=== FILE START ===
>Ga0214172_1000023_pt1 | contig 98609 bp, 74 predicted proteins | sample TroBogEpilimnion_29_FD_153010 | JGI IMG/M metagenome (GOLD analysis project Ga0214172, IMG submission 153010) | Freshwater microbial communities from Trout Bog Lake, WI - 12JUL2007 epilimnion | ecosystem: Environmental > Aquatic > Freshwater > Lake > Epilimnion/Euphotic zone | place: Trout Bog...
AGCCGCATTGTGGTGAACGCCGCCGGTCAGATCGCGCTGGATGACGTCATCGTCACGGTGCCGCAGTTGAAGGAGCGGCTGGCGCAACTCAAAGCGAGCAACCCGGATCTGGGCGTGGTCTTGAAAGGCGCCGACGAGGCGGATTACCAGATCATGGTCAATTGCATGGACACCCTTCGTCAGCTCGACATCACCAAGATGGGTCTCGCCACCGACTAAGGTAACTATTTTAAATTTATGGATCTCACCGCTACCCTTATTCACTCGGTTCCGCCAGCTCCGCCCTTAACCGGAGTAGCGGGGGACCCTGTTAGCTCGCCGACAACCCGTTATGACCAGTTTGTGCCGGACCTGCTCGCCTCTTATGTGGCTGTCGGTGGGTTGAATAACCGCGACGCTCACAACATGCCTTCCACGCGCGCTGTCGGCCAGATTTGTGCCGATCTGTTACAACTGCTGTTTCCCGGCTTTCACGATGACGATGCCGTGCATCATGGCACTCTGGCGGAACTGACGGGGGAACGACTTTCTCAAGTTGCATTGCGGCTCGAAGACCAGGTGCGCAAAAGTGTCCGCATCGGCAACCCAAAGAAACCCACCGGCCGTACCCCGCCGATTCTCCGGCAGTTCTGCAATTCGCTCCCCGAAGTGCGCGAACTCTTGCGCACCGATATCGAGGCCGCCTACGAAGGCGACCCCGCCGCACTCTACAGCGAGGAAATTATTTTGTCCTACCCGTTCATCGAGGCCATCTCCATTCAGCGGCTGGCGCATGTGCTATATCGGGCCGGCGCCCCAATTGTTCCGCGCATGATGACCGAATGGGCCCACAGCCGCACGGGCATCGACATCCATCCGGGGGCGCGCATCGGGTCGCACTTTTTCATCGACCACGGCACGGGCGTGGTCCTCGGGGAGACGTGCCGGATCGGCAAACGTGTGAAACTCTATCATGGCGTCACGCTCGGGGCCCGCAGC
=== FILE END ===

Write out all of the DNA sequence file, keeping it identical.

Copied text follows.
>Ga0214172_1000023_pt1 | contig 98609 bp, 74 predicted proteins | sample TroBogEpilimnion_29_FD_153010 | JGI IMG/M metagenome (GOLD analysis project Ga0214172, IMG submission 153010) | Freshwater microbial communities from Trout Bog Lake, WI - 12JUL2007 epilimnion | ecosystem: Environmental > Aquatic > Freshwater > Lake > Epilimnion/Euphotic zone | place: Trout Bog...
AGCCGCATTGTGGTGAACGCCGCCGGTCAGATCGCGCTGGATGACGTCATCGTCACGGTGCCGCAGTTGAAGGAGCGGCTGGCGCAACTCAAAGCGAGCAACCCGGATCTGGGCGTGGTCTTGAAAGGCGCCGACGAGGCGGATTACCAGATCATGGTCAATTGCATGGACACCCTTCGTCAGCTCGACATCACCAAGATGGGTCTCGCCACCGACTAAGGTAACTATTTTAAATTTATGGATCTCACCGCTACCCTTATTCACTCGGTTCCGCCAGCTCCGCCCTTAACCGGAGTAGCGGGGGACCCTGTTAGCTCGCCGACAACCCGTTATGACCAGTTTGTGCCGGACCTGCTCGCCTCTTATGTGGCTGTCGGTGGGTTGAATAACCGCGACGCTCACAACATGCCTTCCACGCGCGCTGTCGGCCAGATTTGTGCCGATCTGTTACAACTGCTGTTTCCCGGCTTTCACGATGACGATGCCGTGCATCATGGCACTCTGGCGGAACTGACGGGGGAACGACTTTCTCAAGTTGCATTGCGGCTCGAAGACCAGGTGCGCAAAAGTGTCCGCATCGGCAACCCAAAGAAACCCACCGGCCGTACCCCGCCGATTCTCCGGCAGTTCTGCAATTCGCTCCCCGAAGTGCGCGAACTCTTGCGCACCGATATCGAGGCCGCCTACGAAGGCGACCCCGCCGCACTCTACAGCGAGGAAATTATTTTGTCCTACCCGTTCATCGAGGCCATCTCCATTCAGCGGCTGGCGCATGTGCTATATCGGGCCGGCGCCCCAATTGTTCCGCGCATGATGACCGAATGGGCCCACAGCCGCACGGGCATCGACATCCATCCGGGGGCGCGCATCGGGTCGCACTTTTTCATCGACCACGGCACGGGCGTGGTCCTCGGGGAGACGTGCCGGATCGGCAAACGTGTGAAACTCTATCATGGCGTCACGCTCGGGGCCCGCAGC